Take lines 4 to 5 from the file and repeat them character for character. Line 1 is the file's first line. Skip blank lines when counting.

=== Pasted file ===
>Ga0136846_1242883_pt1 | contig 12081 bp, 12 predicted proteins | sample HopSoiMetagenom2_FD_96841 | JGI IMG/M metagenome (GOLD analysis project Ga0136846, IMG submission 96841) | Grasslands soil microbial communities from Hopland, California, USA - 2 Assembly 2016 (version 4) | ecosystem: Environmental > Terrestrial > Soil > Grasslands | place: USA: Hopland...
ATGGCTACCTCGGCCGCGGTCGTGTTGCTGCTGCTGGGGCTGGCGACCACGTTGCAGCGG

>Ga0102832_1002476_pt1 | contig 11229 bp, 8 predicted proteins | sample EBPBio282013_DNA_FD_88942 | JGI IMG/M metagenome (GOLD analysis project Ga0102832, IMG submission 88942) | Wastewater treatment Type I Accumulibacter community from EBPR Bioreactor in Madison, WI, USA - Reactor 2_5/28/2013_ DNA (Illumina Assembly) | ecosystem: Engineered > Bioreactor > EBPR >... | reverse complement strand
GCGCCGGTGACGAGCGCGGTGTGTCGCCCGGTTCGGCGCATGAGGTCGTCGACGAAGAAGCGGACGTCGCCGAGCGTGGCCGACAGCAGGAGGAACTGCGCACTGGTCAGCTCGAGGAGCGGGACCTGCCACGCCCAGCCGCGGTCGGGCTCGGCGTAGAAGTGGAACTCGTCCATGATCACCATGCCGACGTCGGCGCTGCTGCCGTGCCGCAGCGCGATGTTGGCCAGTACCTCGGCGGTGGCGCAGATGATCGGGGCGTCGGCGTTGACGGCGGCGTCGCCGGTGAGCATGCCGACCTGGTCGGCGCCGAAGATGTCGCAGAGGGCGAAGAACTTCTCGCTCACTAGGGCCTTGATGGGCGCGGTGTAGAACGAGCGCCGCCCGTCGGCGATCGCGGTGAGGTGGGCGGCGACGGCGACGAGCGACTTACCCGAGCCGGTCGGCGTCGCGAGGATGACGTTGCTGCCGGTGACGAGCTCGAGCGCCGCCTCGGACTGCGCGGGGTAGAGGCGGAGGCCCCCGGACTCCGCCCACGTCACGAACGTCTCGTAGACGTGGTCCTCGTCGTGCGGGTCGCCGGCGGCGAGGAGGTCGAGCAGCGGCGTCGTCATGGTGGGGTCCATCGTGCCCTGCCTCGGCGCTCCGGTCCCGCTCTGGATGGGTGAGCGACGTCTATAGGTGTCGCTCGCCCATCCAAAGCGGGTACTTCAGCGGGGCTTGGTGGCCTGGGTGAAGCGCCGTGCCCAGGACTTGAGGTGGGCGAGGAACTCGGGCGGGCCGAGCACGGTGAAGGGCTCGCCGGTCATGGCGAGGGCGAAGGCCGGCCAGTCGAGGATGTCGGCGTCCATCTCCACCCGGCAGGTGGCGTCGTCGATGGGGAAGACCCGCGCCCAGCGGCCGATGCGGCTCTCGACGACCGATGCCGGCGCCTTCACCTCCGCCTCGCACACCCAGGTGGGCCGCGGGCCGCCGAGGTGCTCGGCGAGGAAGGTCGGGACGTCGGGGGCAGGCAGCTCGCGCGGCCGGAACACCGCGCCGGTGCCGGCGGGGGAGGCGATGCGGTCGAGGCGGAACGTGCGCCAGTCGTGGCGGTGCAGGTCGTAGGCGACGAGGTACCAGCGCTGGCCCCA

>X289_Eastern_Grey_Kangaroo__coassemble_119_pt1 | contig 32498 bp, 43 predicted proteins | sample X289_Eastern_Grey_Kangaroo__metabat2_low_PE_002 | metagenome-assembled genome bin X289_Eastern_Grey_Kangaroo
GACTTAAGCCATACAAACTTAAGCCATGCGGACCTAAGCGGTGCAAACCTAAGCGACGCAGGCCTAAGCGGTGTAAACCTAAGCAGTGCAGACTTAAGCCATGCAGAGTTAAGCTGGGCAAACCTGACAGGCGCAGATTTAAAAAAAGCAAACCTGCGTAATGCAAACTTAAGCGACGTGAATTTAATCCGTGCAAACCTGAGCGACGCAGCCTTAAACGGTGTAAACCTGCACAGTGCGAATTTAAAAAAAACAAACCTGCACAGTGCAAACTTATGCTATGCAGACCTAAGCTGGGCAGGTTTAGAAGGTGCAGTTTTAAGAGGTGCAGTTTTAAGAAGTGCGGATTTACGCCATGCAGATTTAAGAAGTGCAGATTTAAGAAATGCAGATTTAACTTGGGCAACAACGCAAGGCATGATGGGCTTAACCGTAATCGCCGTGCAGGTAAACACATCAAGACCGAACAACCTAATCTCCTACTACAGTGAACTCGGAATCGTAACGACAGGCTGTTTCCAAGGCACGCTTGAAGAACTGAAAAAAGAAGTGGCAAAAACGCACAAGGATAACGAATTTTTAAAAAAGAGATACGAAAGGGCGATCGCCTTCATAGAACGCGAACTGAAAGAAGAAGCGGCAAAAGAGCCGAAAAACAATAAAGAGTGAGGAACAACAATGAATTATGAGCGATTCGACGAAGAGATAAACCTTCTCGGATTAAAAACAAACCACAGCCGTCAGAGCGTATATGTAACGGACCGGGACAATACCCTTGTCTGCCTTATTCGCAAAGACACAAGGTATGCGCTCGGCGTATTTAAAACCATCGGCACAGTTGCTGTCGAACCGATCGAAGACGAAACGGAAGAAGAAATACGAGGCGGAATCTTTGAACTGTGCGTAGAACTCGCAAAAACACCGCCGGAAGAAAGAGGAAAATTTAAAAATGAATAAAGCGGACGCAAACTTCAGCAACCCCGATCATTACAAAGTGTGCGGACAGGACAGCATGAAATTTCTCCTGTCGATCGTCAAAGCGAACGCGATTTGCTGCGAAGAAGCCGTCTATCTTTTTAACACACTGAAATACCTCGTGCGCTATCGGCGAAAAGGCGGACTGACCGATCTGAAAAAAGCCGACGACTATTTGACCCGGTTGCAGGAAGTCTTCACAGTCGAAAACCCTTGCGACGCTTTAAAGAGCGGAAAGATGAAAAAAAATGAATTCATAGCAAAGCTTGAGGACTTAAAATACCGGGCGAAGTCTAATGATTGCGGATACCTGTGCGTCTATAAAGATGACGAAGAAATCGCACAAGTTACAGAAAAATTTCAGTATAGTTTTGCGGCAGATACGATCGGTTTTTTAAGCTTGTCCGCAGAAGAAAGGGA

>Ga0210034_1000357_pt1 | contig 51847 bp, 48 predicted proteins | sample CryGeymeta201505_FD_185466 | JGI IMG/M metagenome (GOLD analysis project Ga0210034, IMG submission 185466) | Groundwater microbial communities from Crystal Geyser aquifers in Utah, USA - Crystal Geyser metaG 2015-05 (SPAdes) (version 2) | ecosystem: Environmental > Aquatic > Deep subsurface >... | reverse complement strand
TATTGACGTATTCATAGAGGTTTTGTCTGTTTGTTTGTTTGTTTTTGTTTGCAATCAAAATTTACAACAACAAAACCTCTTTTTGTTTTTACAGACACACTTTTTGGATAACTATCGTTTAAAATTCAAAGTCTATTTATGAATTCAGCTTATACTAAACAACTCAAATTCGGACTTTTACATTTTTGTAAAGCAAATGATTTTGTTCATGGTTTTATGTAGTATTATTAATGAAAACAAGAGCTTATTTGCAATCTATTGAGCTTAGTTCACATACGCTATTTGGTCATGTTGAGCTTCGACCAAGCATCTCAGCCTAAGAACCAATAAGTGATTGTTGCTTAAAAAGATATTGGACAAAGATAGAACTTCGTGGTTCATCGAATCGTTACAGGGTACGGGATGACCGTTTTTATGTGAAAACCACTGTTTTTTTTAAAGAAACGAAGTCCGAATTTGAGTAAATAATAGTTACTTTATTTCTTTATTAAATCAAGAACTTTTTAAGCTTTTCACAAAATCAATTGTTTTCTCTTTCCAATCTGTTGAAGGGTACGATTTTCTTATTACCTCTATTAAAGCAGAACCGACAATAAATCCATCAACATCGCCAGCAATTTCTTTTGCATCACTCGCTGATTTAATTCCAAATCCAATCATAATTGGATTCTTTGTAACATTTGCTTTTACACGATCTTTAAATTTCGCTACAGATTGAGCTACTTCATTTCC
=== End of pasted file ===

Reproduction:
GCGCCGGTGACGAGCGCGGTGTGTCGCCCGGTTCGGCGCATGAGGTCGTCGACGAAGAAGCGGACGTCGCCGAGCGTGGCCGACAGCAGGAGGAACTGCGCACTGGTCAGCTCGAGGAGCGGGACCTGCCACGCCCAGCCGCGGTCGGGCTCGGCGTAGAAGTGGAACTCGTCCATGATCACCATGCCGACGTCGGCGCTGCTGCCGTGCCGCAGCGCGATGTTGGCCAGTACCTCGGCGGTGGCGCAGATGATCGGGGCGTCGGCGTTGACGGCGGCGTCGCCGGTGAGCATGCCGACCTGGTCGGCGCCGAAGATGTCGCAGAGGGCGAAGAACTTCTCGCTCACTAGGGCCTTGATGGGCGCGGTGTAGAACGAGCGCCGCCCGTCGGCGATCGCGGTGAGGTGGGCGGCGACGGCGACGAGCGACTTACCCGAGCCGGTCGGCGTCGCGAGGATGACGTTGCTGCCGGTGACGAGCTCGAGCGCCGCCTCGGACTGCGCGGGGTAGAGGCGGAGGCCCCCGGACTCCGCCCACGTCACGAACGTCTCGTAGACGTGGTCCTCGTCGTGCGGGTCGCCGGCGGCGAGGAGGTCGAGCAGCGGCGTCGTCATGGTGGGGTCCATCGTGCCCTGCCTCGGCGCTCCGGTCCCGCTCTGGATGGGTGAGCGACGTCTATAGGTGTCGCTCGCCCATCCAAAGCGGGTACTTCAGCGGGGCTTGGTGGCCTGGGTGAAGCGCCGTGCCCAGGACTTGAGGTGGGCGAGGAACTCGGGCGGGCCGAGCACGGTGAAGGGCTCGCCGGTCATGGCGAGGGCGAAGGCCGGCCAGTCGAGGATGTCGGCGTCCATCTCCACCCGGCAGGTGGCGTCGTCGATGGGGAAGACCCGCGCCCAGCGGCCGATGCGGCTCTCGACGACCGATGCCGGCGCCTTCACCTCCGCCTCGCACACCCAGGTGGGCCGCGGGCCGCCGAGGTGCTCGGCGAGGAAGGTCGGGACGTCGGGGGCAGGCAGCTCGCGCGGCCGGAACACCGCGCCGGTGCCGGCGGGGGAGGCGATGCGGTCGAGGCGGAACGTGCGCCAGTCGTGGCGGTGCAGGTCGTAGGCGACGAGGTACCAGCGCTGGCCCCA

>X289_Eastern_Grey_Kangaroo__coassemble_119_pt1 | contig 32498 bp, 43 predicted proteins | sample X289_Eastern_Grey_Kangaroo__metabat2_low_PE_002 | metagenome-assembled genome bin X289_Eastern_Grey_Kangaroo